• She ignored his advice, knowing that visualisations would help people understand the data. She included the charts and these charts influenced change.Conclusion? Data is best represented as charts. After the war, Nightingale was in charge of a Royal Commission to look at “matters affecting the health, efficiency and hospital administration of the british army. The charts were there to support her case that hospital sanitation and better nursing standards were vital. The charts showed that soldiers die mostly from disease, not wounds. This holds true in or out of war.What I like about this is that, even though we now understand that radial charts are not necessarily the best way to show time data, this viz works. You cannot help but see that the blue area is the largest. Blue=avoidable. You can only conclude that avoidable deaths are the most common. Sometimes some people, myself included, might criticise charts for their poor presentation. Remember that the most important thing is to communicate your message. You want to do that in the best way possible, but as long as the message is conveyed, then, you know what, you’ve succeeded!https://archive.org/details/mortalityofbriti00lond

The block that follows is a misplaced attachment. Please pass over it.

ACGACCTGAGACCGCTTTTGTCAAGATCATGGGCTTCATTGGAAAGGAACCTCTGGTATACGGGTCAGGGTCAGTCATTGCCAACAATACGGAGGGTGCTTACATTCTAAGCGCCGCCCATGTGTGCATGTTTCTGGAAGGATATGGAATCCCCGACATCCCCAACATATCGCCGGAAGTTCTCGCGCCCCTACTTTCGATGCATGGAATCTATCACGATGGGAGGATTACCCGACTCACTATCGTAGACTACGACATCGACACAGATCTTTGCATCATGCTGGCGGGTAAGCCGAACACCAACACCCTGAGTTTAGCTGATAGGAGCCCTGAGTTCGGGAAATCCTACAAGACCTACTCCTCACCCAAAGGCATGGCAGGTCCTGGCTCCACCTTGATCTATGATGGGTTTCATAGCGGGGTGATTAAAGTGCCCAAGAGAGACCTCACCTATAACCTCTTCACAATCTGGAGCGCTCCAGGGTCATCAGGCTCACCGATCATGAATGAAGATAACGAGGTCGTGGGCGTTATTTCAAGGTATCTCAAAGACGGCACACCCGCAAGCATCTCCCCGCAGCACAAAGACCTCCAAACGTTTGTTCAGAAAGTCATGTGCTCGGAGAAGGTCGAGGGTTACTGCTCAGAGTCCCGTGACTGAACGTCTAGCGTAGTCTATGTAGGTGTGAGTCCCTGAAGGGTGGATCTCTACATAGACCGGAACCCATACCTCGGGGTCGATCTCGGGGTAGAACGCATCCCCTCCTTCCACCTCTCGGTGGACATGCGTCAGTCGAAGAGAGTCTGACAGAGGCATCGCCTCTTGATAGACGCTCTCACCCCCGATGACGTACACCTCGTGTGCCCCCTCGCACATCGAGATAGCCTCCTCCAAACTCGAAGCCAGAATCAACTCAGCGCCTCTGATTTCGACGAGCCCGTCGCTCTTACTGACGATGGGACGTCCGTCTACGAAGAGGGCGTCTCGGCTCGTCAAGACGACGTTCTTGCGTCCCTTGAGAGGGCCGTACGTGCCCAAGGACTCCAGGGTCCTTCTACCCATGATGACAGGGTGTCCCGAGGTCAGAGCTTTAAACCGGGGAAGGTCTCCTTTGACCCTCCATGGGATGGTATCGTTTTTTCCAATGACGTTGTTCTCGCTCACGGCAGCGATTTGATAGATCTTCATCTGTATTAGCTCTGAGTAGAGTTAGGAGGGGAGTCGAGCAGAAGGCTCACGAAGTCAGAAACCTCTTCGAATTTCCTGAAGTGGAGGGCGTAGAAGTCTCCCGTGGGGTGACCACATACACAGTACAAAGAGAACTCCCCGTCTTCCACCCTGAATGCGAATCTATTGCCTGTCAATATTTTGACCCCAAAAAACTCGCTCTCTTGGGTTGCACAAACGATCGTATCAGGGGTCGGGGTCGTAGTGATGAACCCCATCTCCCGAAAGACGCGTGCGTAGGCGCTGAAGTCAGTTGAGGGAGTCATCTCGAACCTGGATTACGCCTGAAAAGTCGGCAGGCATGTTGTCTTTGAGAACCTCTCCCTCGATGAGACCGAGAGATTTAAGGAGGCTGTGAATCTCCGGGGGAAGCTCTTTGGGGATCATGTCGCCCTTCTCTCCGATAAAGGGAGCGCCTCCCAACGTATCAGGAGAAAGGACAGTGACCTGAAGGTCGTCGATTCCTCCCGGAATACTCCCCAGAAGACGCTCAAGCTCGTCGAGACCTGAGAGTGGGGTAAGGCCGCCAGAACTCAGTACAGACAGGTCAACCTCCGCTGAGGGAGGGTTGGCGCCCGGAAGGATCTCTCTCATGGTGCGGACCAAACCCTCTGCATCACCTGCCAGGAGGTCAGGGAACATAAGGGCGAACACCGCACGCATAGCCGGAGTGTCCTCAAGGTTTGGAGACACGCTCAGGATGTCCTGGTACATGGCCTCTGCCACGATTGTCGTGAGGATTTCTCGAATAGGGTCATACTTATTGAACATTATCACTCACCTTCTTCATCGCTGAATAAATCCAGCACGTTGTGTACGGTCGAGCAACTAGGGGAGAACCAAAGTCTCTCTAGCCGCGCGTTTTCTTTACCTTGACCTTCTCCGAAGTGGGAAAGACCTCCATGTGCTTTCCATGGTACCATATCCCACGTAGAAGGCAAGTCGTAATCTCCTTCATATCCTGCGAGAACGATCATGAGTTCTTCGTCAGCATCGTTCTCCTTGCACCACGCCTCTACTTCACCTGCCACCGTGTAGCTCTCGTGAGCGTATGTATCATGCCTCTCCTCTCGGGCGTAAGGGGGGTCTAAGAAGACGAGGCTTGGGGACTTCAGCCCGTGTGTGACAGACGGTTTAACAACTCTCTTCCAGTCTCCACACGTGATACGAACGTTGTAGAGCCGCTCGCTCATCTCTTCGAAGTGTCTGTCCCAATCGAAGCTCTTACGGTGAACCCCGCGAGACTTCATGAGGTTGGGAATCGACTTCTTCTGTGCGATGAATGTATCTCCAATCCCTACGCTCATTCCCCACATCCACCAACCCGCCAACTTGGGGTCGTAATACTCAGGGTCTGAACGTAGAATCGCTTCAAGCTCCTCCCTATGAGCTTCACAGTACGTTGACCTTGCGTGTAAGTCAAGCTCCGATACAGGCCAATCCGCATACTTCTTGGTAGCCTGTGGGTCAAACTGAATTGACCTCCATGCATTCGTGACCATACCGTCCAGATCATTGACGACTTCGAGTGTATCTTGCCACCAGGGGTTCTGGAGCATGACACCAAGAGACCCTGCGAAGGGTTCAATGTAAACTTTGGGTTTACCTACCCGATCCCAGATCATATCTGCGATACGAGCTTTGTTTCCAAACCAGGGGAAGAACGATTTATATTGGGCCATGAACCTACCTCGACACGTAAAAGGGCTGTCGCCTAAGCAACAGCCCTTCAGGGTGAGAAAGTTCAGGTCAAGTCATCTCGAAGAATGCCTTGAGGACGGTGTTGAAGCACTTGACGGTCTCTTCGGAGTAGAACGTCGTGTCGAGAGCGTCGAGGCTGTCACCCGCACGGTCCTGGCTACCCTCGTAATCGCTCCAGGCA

• If you want to know more about Florence Nightingale, there’s a fantastic museum in London. Change the map to include the John Snow too. Then add Tableau office.
  • If you want to know more about Florence Nightingale, there’s a fantastic museum in London. Change the map to include the John Snow too. Then add Tableau office.
  • Our final visualisation. Wow! This charts encapsulates everything you should be striving for as a visual analyst. This chart was innovative and original. It was seen by thousands of people and designed as a way to display a huge amount of information in a digestible, interesting manner.Its author wanted to educate people. He wanted to be able to condense a huge amount of information in a single view. It also helped change the world of data visualisation.
  • What is this chart? Well, it’s really just a Gantt chart showing the lifespan of 2000 thousand famous thinkers, organised into categories: Statesman, Warriors, Poets, etc. Time goes along the x axis, and the y axis shows the world region the person came from. There are a couple of innovations on this chart. Click.